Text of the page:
How do you know when it’s safe to travel again? (Part 4)

By Randy Keck
This item appears on page 24 of the February 2022 issue.

In this issue, I’ll share the experience of another adventurer who chose to travel during these uncertain COVID times plus, for those contemplating getting back on the road, a strategy or approach to consider.

Egypt adventure

Another fall 2021 traveler I interviewed was Lynne Giuliano of St. Petersburg, Florida, who traveled to Egypt with Overseas Adventure Travel, or OAT (Boston, MA; 800/955-1925,, Sept. 9-28, her trip including a 5-day post-tour extension to Alexandria. There were 18 members in the main tour and 12 in the post-tour.

Lynne had researched the destination and was confident with OAT’s pre-trip planning and advisories.

On the tours, group members always wore masks indoors except when eating. On a sparsely populated 85-passenger riverboat on the Nile, they often did not wear masks on deck. Lynne felt the ship was quite hygienic. On land, each group had a private coach, and their guides and drivers all were vaccinated.

Lynne flew from Istanbul, Turkey, to Cairo, Egypt, on Turkish Airlines and told me, “Never again.” On board, flight attendants did not enforce the airline’s mask policy, and many passengers did not wear masks.

In Egypt, prior to returning by air to the US, OAT arranged for the necessary COVID tests at $80 each.

Lynne’s advice to others considering traveling during COVID is “Feel free to travel, but be smart, research destinations on your own, and only travel with a company you feel really confident about.”

COVID travel for couples

We continue to navigate on a daily basis both the knowns and the unknowns regarding the pandemic, which, as of this writing, understandably could be described as the new normal.

The decision to travel now or to continue to defer travel is often more complex for couples or other duos who typically travel together than it is for solos. The physical and mental conditions and risk tolerance of both individuals must be considered and align in decision making.

This can pose a real challenge. If one party wants to travel now and the other does not, the following is a possible option: if both parties are agreeable, the one who wants to travel now can do so solo or with a different travel partner, ideally as part of a travel group.

My personal COVID-times comment for couples who are only prepared to travel together is to communicate clearly and openly, sans innuendo, and if there remains an impasse, then err on the side of caution.

The flip to short-term planning

From a lot of past experience both organizing and leading travel groups composed primarily of seniors who are frequent international travelers, I have noticed one constant: the majority of them tend to plan multiple trips ahead for a multiyear period.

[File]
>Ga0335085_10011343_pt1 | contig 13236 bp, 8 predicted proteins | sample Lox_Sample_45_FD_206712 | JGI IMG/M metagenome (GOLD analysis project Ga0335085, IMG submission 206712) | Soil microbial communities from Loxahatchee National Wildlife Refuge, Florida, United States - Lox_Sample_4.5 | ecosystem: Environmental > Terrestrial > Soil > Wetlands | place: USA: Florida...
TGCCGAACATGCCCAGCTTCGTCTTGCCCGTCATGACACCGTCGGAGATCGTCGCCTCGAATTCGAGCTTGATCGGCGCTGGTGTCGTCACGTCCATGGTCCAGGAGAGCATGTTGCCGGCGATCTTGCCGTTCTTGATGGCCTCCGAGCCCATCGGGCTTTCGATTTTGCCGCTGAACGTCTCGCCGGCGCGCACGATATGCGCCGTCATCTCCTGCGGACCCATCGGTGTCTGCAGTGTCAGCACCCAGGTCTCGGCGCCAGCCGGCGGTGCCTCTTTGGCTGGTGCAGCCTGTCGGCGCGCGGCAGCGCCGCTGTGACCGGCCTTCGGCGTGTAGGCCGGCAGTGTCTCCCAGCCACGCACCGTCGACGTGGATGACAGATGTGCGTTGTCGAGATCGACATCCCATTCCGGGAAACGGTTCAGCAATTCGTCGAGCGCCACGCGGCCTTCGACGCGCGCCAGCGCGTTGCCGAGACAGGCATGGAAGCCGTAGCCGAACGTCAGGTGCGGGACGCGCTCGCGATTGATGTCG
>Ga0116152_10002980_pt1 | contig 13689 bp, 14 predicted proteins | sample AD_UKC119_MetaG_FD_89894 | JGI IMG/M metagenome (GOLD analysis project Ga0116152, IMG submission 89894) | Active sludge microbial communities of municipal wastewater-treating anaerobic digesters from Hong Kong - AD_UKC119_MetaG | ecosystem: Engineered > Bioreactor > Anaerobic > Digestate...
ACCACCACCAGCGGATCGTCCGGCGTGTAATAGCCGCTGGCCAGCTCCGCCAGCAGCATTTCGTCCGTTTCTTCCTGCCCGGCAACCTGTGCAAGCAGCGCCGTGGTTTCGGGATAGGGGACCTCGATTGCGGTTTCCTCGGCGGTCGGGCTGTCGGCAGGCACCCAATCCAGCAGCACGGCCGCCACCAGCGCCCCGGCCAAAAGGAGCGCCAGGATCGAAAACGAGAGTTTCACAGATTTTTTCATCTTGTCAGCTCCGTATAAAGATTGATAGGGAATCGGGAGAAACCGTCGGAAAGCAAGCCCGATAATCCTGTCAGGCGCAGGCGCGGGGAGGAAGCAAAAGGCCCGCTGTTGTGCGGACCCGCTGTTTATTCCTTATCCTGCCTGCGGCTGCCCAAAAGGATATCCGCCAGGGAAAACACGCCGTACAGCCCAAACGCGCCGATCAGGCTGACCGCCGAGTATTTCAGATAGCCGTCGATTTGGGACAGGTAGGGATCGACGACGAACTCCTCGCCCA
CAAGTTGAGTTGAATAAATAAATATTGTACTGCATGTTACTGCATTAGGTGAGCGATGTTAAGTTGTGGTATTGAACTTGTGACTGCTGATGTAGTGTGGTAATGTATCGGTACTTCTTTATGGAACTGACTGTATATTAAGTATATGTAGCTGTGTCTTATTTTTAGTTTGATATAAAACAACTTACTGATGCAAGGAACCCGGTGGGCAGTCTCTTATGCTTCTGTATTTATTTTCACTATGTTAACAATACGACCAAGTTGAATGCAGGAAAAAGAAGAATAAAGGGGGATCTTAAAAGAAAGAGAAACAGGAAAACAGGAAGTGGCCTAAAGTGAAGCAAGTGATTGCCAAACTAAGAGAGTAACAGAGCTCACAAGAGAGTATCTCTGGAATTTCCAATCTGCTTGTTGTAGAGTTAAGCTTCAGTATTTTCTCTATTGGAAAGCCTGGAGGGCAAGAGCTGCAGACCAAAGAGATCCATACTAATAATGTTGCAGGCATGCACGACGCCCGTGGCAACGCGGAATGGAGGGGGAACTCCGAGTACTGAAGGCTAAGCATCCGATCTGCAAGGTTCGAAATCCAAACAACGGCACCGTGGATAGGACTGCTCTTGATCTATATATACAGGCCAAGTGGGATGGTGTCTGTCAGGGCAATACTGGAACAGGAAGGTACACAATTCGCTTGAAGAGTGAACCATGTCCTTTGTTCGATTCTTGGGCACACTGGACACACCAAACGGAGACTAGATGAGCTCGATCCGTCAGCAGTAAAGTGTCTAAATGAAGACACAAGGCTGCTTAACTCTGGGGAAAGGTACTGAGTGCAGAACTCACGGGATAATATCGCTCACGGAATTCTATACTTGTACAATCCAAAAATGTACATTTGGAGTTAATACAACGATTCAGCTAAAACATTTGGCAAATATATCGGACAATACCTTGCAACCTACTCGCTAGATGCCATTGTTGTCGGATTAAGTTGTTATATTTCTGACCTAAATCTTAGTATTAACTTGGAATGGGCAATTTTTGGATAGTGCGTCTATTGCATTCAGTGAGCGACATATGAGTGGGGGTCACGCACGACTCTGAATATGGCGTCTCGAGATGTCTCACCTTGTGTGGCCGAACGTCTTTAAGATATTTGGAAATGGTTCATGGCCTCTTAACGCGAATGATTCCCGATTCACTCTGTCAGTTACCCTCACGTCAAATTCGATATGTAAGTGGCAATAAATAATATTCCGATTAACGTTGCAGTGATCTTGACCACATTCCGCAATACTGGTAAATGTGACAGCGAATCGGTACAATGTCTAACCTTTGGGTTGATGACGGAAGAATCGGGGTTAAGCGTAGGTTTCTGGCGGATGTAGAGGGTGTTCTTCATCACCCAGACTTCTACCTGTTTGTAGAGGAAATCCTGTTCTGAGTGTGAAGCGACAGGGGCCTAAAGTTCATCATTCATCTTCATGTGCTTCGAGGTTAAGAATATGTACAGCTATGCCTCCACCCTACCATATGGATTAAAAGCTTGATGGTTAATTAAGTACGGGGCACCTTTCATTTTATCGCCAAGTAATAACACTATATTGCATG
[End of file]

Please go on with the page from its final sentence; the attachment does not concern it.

This was still happening in the early stages of the pandemic, when most frequent travelers could not imagine the outbreak continuing as long as it has. As a result, many of them have a backlog of trips on hold in growing personal bucket lists. For them, it may be time for a change from longer-term planning to short-term.

My crystal ball indicates that, with COVID variables remaining mostly unpredictable, windows of possible travel opportunity may continue to open and close frequently. Among travel considerations are keeping up to date with possible schedule and itinerary changes prior to departure as well as with COVID entry and reentry requirements.

Also to be monitored are the most current COVID conditions at your intended destinations. Good travel providers will likely be privy to this information, but it is a good idea to also check on your own.

The change of travel mind-set from longer to very short-term planning can be a positive choice. A primary consideration is traveling with a company that has very flexible cancellation options, without penalties.

If you are arranging your own air, the same considerations apply. This requires reading the fine print and asking any and all questions about trip-cancellation and/or trip-deferment options. A personal fiat is there is no such thing as a stupid question when it comes to considering travel during COVID.

Decades ago I adopted a life rule: flexibility is the key to relevance. This life rule, in my opinion, always applies to the experience of travel. However, in terms of maintaining day-to-day sanity generally as well as when planning travel, never has it been more important than right now.

A growing number of addicted travelers have already adopted a short-term-planning approach to travel during COVID. The idea of being able to travel on short notice can be stimulating and exciting, with bags packed both mentally and literally.

Additionally, this level of preparedness can sometimes make it possible to take advantage of last-minute specials offered by airlines and other travel operators anxious to fill seats as departure dates approach.

A shift to short-term travel planning is highly recommended food for thought for would-be travelers currently waiting in the wings.